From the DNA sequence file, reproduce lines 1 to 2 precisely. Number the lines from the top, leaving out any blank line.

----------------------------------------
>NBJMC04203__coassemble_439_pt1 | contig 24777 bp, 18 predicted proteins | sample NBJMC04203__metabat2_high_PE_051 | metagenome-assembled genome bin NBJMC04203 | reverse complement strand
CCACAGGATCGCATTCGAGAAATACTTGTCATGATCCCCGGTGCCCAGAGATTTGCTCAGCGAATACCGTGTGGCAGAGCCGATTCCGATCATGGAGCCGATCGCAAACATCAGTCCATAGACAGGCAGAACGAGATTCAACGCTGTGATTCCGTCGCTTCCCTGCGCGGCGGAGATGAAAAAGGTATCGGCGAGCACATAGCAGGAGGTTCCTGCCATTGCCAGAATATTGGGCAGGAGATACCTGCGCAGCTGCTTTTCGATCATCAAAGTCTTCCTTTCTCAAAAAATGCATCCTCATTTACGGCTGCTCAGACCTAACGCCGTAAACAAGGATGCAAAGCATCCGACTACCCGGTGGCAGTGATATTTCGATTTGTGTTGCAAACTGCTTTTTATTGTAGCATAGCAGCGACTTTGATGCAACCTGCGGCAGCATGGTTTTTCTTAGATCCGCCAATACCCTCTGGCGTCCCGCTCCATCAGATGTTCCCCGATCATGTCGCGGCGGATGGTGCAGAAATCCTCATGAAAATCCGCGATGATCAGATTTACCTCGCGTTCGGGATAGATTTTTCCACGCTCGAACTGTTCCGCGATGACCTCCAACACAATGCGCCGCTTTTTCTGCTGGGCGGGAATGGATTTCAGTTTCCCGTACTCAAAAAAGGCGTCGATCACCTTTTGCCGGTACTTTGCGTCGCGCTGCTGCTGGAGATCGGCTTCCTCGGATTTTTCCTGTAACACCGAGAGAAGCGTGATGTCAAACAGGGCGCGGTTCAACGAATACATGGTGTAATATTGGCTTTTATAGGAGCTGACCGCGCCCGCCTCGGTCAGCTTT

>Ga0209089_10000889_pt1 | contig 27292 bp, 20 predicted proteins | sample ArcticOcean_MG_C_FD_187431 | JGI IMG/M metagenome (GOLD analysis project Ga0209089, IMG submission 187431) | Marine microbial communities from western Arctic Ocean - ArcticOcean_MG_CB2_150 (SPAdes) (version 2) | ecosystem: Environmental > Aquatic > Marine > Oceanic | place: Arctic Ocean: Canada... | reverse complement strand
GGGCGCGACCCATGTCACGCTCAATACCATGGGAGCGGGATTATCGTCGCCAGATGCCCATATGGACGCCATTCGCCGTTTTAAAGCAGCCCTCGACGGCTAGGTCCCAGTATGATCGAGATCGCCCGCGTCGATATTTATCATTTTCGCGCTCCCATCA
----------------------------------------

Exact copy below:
>NBJMC04203__coassemble_439_pt1 | contig 24777 bp, 18 predicted proteins | sample NBJMC04203__metabat2_high_PE_051 | metagenome-assembled genome bin NBJMC04203 | reverse complement strand
CCACAGGATCGCATTCGAGAAATACTTGTCATGATCCCCGGTGCCCAGAGATTTGCTCAGCGAATACCGTGTGGCAGAGCCGATTCCGATCATGGAGCCGATCGCAAACATCAGTCCATAGACAGGCAGAACGAGATTCAACGCTGTGATTCCGTCGCTTCCCTGCGCGGCGGAGATGAAAAAGGTATCGGCGAGCACATAGCAGGAGGTTCCTGCCATTGCCAGAATATTGGGCAGGAGATACCTGCGCAGCTGCTTTTCGATCATCAAAGTCTTCCTTTCTCAAAAAATGCATCCTCATTTACGGCTGCTCAGACCTAACGCCGTAAACAAGGATGCAAAGCATCCGACTACCCGGTGGCAGTGATATTTCGATTTGTGTTGCAAACTGCTTTTTATTGTAGCATAGCAGCGACTTTGATGCAACCTGCGGCAGCATGGTTTTTCTTAGATCCGCCAATACCCTCTGGCGTCCCGCTCCATCAGATGTTCCCCGATCATGTCGCGGCGGATGGTGCAGAAATCCTCATGAAAATCCGCGATGATCAGATTTACCTCGCGTTCGGGATAGATTTTTCCACGCTCGAACTGTTCCGCGATGACCTCCAACACAATGCGCCGCTTTTTCTGCTGGGCGGGAATGGATTTCAGTTTCCCGTACTCAAAAAAGGCGTCGATCACCTTTTGCCGGTACTTTGCGTCGCGCTGCTGCTGGAGATCGGCTTCCTCGGATTTTTCCTGTAACACCGAGAGAAGCGTGATGTCAAACAGGGCGCGGTTCAACGAATACATGGTGTAATATTGGCTTTTATAGGAGCTGACCGCGCCCGCCTCGGTCAGCTTT